Published Date Written by Natalie LaddSpooky, bloody, gory movies are not my thing and equally as unappealing is the retelling of a horror story that took place in a bar or restaurant that I really want to think is great. Aside from the reality slap, one reason I don't tell the tales is because everyone deserves two and a half chances, so for the most part, I ignore other people's rantings about bad food, poor service, slovenly dressed kitchen staff and the like. A negatively slanted incident forever recorded in print, no matter how accurate (or not), can do a world of harm considering we're all bound to make a mistake upon occasion. And let's face it, unless it's a striaght up restaurant review, we rarely read about the good stuff, and those too are usually one woman's opinion, in one moment frozen in time.
Like an off duty Vet who constantly hears about Fido's chronic flea problem, or the retired school teacher who listens to Sally's mom complain because her mini-Einstein's elevated academic genius is overlooked, I am bombarded with truly frightening stories of less-than-OK restaurant experiences. I've been stopped in Shaw's at 7 a.m., dressed in my rattiest sweats trying to sneak out with hangover-curing ginger snaps, then again when leaving Beal's with a double scoop of ice cream after a Weight Watcher's meeting, and still again by the sketchy toll booth guy who held up a line of traffic on a Friday afternoon telling me about the stale Big Mac buns he always seems to get at his local McDonald's. Is a stale bun acceptable at 2 a.m. at a 24-hour restaurant? he asks. Should he write a letter to the corporate office?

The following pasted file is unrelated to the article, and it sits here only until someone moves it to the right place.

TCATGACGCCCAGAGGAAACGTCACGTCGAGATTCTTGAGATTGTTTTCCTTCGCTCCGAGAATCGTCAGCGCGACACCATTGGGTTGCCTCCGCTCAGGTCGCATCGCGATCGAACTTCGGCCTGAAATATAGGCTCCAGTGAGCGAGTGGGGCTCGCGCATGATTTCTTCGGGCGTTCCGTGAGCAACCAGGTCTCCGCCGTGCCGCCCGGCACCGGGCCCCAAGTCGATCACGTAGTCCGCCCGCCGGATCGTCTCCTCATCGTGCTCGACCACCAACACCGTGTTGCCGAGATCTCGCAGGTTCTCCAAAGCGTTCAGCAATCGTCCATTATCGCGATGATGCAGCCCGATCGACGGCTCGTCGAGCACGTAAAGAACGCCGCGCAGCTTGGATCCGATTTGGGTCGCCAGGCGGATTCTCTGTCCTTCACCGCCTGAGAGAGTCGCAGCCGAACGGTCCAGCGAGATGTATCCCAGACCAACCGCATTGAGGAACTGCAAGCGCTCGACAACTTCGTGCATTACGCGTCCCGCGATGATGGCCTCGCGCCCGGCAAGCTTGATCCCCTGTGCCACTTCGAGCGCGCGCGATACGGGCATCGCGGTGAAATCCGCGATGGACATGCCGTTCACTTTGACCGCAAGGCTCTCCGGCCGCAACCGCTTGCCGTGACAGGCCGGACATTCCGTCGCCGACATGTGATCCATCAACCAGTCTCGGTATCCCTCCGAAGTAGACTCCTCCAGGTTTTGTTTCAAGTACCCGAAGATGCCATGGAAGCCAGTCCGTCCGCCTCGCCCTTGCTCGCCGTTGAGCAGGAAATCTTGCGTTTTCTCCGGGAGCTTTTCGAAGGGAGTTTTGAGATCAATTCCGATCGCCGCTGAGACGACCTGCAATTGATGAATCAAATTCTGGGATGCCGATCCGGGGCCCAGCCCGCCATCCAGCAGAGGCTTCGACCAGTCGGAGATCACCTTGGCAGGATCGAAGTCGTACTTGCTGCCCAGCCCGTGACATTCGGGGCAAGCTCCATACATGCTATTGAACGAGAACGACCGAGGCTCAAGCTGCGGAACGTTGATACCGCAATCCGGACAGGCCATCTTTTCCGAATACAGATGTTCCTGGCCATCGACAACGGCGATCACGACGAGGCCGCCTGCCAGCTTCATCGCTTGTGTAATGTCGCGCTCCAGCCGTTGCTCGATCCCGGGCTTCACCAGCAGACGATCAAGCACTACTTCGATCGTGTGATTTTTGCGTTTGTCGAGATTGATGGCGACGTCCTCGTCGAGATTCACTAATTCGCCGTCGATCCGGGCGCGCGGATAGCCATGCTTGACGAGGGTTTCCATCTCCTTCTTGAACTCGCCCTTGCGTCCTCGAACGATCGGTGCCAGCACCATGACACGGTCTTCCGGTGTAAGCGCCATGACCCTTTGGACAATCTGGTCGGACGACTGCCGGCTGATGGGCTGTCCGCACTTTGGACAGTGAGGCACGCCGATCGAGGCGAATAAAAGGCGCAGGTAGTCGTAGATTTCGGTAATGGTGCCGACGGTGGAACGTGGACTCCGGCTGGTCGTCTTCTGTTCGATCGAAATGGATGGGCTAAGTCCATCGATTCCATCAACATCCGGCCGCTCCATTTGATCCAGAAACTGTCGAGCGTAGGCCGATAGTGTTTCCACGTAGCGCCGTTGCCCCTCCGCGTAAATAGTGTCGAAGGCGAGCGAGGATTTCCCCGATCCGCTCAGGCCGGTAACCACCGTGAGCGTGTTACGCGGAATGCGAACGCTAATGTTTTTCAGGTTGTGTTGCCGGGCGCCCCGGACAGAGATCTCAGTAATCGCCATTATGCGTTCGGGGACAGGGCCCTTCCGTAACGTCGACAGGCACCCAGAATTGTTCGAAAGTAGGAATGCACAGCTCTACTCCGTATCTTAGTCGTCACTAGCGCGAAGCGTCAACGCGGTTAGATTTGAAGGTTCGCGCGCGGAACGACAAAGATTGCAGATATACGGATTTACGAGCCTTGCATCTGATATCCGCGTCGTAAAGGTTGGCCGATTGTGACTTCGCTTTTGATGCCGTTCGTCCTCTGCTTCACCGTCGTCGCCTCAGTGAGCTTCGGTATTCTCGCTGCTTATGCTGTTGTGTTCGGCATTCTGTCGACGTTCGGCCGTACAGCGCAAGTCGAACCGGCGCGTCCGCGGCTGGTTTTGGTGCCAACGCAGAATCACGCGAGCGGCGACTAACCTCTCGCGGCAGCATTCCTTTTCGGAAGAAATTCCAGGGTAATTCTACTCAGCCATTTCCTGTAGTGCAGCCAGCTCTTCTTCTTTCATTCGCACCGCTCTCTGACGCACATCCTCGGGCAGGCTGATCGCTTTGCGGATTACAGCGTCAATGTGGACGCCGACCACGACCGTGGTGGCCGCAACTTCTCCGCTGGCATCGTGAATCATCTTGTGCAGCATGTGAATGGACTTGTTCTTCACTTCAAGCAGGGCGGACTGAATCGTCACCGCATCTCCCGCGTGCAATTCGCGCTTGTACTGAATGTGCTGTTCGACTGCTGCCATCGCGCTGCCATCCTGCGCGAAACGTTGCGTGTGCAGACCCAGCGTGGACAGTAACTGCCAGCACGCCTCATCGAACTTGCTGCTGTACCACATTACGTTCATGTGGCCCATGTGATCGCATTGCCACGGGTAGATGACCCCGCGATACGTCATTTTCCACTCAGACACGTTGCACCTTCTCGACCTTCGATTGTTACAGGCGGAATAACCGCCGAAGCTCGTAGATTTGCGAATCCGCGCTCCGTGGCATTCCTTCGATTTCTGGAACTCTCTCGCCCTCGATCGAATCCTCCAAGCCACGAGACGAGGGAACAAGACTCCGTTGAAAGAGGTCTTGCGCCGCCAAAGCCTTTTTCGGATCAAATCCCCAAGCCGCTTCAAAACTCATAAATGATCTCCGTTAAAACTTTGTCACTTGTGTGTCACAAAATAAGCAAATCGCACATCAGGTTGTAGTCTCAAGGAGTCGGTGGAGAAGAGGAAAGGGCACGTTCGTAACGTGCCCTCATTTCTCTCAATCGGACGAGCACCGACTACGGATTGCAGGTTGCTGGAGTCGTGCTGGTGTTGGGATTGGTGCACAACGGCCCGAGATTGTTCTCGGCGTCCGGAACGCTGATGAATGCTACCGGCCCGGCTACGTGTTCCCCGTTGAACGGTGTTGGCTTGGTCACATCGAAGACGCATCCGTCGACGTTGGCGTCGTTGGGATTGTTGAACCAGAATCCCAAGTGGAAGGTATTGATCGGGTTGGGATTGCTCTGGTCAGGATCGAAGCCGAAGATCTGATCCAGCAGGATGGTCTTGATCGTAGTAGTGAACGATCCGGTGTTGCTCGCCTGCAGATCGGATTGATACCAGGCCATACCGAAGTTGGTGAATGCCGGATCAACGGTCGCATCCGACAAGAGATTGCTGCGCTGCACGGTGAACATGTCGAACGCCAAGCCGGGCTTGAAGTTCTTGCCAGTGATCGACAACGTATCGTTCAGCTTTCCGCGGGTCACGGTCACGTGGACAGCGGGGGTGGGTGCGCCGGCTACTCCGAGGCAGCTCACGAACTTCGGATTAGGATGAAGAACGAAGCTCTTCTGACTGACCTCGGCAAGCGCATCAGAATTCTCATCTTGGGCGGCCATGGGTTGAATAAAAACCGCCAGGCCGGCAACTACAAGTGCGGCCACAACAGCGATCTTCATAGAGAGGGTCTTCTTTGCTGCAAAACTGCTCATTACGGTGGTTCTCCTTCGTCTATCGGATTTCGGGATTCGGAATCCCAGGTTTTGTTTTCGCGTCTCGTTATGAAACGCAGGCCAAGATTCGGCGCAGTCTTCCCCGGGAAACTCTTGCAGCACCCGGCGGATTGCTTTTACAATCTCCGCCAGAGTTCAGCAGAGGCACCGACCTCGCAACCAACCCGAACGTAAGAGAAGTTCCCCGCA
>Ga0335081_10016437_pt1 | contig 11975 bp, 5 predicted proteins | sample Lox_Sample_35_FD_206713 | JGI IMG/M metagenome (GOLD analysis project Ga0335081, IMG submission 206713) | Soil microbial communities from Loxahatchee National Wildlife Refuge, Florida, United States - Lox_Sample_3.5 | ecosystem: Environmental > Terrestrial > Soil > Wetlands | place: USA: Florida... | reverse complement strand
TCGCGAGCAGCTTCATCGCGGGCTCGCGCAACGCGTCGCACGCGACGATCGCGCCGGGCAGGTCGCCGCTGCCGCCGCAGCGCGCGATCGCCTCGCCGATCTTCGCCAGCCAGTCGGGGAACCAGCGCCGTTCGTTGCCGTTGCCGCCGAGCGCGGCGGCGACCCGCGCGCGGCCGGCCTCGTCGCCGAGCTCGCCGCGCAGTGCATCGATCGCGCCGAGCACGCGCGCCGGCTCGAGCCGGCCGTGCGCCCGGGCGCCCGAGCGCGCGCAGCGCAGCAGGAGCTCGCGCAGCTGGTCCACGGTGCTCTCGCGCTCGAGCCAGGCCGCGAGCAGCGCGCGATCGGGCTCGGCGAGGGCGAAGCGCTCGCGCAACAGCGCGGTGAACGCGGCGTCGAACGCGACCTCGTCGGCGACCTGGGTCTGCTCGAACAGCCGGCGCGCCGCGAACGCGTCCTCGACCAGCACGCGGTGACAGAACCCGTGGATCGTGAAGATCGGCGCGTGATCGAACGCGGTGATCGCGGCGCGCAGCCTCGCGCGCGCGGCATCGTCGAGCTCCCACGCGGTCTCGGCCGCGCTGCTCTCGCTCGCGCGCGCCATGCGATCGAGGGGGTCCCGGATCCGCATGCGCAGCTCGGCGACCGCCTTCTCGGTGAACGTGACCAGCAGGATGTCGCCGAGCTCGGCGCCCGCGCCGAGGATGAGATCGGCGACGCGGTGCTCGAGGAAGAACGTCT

Truth be known, it isn't because I'm so evolved, or forgiving that I don't share these tales, and it isn't just because it can be damaging. It's also because anything negatively writen about me, or my mad server/bartending skills, would depress me for weeks. Plus, karma has a weird sense of humor, and that's why I hesitated to share Tamara's horror story.
My friend Tamara is a longtime hospitality worker who understands the difference between having a random bad day, and the overall situation sucking beyond redemption.That's why the more she went on and on with her story, the more compelled I felt to write about it. Yes, it's out of character for me, but this one is a dark and stormy night campfire doozy.
Last Friday evening, Tamara and her partner were winding down from a long ride on their Harley and felt like having a cold beer and a hot pizza. Debating between OOB and a small chain restaurant at the mall, they opted for the latter and arrived sometime around 8:30. Here's her story word-for-word:
"Just about the only good thing is we were greeted and seated immediately. Our server was a 20-something girl and the place wasn't very busy. She asked if we wanted something to drink and I ordered a PBR with a lemon and Mary ordered a water. She came back with a tall boy can popped open, and like a quarter of a lemon on top. No glass. And she walked away. We sat there and sat there and still no glass. It was seriously 10 minutes and I wanted to get up and go to the bar and get one, but Mary was like, 'No Way.'"